By the way, The Ed Davey Effect would get a session on John Peel if he were still alive. 

Gone are the memories of Nick Clegg, another oath breaker. The Coalition seems a lifetime away. The Tories used and abused the Lib Dems then targeting their seats in 2015. Now was the time for revenge.

 Ed was coming after the blue wall, treating it like a tower of blue Jenga blocks to be pulled apart and crashed down all over the South West. 

So, after 14 years of being a supporter of the opposition to the government, I now face the prospect of many more years in opposition. 

But in a different way. No longer in despair at the incompetence and cruelty of the government, I shall instead be giving the new government friendly pokes in the ribs and telling them: "You can do better than that." 

And, yes, Jenrick won, but it was by thousands, so my vote made no difference. My vote could not transform Newark: all it could transform was me.

You can follow Stuart Whomsley on Twitter.

John Mayall and the Bluesbreakers: I'm Your Witchdoctor

In all my excitement at the rise of Talking Pictures TV, I've been guilty of neglecting my first love ITV3.

But I did watch an episode of Heartbeat on ITV3 the other day, and it provided me with this week's music video.

Heartbeat was a police drama set in the Sixties and with a soundtrack to match. Whoever chose the music tended to be literal-minded - Keep on Running by the Spencer Davis Group turned up regularly to accompany someone fleeing the rozzers - but they knew their stuff.

So my episode of Heartbeat this week, which was about a herbalist who was overreaching himself and poaching patients from qualified medical professionals, threw up this track.

I'm Your Witchdoctor was an unsuccessful 1965 single for John Mayall and the Bluesbreakers.

Mayall, who was a hugely important figure in the development of the British blues scene, wrote the song and is the singer.

The guitarist is Eric Clapton, the bass player is John McVie (later of Fleetwood Mac) and the drummer is Hughie Flint (later of McGuinness Flint).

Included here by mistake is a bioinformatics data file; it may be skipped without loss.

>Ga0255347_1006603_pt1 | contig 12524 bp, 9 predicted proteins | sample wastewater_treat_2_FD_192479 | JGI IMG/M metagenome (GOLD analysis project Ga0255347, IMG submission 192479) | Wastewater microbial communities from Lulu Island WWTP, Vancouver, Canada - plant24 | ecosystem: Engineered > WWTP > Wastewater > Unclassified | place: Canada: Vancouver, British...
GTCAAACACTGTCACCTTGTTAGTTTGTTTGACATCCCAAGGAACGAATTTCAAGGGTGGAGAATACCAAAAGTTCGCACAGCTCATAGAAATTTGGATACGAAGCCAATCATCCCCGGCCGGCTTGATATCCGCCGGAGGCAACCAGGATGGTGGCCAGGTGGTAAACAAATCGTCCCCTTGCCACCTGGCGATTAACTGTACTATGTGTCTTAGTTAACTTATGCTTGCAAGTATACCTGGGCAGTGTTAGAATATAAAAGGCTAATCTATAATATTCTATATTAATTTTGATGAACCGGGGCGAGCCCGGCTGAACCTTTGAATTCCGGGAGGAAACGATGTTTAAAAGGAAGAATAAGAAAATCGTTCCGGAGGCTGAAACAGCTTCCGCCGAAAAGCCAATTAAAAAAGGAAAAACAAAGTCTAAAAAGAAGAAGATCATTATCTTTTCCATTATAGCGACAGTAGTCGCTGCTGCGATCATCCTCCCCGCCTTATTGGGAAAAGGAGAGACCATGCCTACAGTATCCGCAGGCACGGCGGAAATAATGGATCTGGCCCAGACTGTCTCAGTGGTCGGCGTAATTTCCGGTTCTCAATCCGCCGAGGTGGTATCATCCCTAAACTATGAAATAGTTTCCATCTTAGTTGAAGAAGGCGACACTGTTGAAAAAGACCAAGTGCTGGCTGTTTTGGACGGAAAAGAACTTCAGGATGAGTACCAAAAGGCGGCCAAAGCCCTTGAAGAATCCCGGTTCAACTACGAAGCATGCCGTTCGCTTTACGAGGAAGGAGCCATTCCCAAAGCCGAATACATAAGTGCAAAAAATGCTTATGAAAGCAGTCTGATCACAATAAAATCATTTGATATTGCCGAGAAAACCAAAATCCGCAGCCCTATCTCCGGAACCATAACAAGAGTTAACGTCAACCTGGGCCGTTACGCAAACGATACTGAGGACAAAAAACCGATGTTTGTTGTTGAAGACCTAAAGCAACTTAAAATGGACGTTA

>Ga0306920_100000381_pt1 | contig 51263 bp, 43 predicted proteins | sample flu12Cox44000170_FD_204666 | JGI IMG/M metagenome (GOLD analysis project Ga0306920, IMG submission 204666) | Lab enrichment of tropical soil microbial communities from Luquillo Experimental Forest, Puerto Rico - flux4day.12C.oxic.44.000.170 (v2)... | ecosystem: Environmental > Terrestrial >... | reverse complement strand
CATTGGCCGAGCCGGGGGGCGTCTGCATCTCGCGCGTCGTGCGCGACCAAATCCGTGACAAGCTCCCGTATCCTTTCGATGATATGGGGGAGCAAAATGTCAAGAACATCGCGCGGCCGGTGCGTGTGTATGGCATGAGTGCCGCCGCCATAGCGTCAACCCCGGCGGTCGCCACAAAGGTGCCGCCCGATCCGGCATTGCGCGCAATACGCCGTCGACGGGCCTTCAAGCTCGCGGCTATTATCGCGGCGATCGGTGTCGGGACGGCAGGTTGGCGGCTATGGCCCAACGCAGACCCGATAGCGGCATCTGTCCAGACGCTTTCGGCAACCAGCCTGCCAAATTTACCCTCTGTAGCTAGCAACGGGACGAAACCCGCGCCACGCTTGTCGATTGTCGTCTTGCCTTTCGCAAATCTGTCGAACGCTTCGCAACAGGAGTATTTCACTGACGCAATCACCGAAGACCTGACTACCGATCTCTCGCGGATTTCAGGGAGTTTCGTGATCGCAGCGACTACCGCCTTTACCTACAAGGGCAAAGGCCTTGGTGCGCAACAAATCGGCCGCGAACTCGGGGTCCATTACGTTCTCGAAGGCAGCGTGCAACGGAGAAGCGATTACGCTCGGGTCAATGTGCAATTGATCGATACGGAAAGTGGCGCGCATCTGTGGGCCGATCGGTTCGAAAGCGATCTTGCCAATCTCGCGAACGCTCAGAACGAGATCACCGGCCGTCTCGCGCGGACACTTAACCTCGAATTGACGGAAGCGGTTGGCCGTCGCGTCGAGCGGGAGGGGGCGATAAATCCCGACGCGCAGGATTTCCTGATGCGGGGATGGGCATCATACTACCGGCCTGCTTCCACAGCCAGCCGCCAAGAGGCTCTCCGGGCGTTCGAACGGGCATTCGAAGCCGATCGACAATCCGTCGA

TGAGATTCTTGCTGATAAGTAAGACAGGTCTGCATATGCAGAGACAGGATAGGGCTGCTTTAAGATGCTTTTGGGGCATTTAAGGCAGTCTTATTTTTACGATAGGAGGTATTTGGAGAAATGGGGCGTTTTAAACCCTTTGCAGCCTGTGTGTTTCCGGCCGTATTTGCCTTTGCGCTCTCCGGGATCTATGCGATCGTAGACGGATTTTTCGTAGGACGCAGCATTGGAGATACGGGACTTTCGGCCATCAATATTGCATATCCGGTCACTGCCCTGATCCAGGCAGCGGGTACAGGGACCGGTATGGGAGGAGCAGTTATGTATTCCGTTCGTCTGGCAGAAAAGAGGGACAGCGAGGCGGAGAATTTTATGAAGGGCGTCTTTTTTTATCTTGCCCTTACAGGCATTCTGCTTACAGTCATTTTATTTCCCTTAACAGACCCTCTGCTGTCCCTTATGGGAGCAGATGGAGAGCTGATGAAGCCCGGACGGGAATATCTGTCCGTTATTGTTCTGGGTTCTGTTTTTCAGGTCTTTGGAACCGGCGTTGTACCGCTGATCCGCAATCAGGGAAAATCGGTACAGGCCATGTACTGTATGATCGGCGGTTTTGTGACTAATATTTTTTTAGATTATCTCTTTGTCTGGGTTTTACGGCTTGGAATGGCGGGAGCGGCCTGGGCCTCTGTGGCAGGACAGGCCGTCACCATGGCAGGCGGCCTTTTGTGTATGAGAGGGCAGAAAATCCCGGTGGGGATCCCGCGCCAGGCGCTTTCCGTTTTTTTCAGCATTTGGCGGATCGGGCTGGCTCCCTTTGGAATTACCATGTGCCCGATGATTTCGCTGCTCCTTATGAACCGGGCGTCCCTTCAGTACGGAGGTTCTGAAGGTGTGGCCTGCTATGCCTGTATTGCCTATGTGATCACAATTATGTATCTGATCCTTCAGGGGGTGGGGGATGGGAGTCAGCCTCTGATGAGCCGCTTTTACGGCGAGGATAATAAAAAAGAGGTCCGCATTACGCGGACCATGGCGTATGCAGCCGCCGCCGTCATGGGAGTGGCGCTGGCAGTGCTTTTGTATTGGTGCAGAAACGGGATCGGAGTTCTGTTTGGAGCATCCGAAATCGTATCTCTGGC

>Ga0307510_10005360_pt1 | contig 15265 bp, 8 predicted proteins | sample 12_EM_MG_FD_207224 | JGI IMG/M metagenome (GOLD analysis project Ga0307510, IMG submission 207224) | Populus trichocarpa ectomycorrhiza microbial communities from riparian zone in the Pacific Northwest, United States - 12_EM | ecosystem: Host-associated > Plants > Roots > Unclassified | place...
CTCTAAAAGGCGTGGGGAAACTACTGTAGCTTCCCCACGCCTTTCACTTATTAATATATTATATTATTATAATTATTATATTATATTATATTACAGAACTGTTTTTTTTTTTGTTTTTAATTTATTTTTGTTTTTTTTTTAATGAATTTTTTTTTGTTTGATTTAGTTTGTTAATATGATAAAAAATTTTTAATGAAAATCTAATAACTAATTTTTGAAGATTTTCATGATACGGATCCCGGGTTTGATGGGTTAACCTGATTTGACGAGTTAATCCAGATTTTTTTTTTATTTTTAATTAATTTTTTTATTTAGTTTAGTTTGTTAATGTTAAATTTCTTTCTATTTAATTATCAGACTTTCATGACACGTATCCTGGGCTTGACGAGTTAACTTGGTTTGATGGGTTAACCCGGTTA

And the producer is someone called Jimmy Page.

Andrew Hickey says somewhere that in order to make British blues work, you needed an outstanding singer. 

Maybe Mayall, who is still with us and was recording up to a few years ago, wasn't that, but as a spotter and encourager of talent, he was unrivalled.

Saturday, July 13, 2024

The Joy of Six 1247

"The party’s organizing basis since the first day Trump took office has been to treat him as a civic emergency. This is the basis for demanding donations, volunteering, and sacrifice. If they are not willing to endure the relatively modest discomfort of a contentious intraparty debate to minimize the chance of a second Trump term, they’ll have broken faith with their supporters." Jonathan Chait says the Democrats will be making a terrible mistake if they stick with Jo Biden.

Paul Bernal warns against heeding Tony Blair's call for the introduction of digital ID cards.

"Doing the right thing economically ... meant Labour opened the door to the Conservatives who enthusiastically exploited popular frustration with austerity - as articulated in the famous 1949 Ealing comedy Passport to Pimlico. This allowed the party to appeal especially to middle-class voters who had supported Labour for the first time in 1945." Steven Fielding warns Labour against repeating the mistake made by Clement Attlee.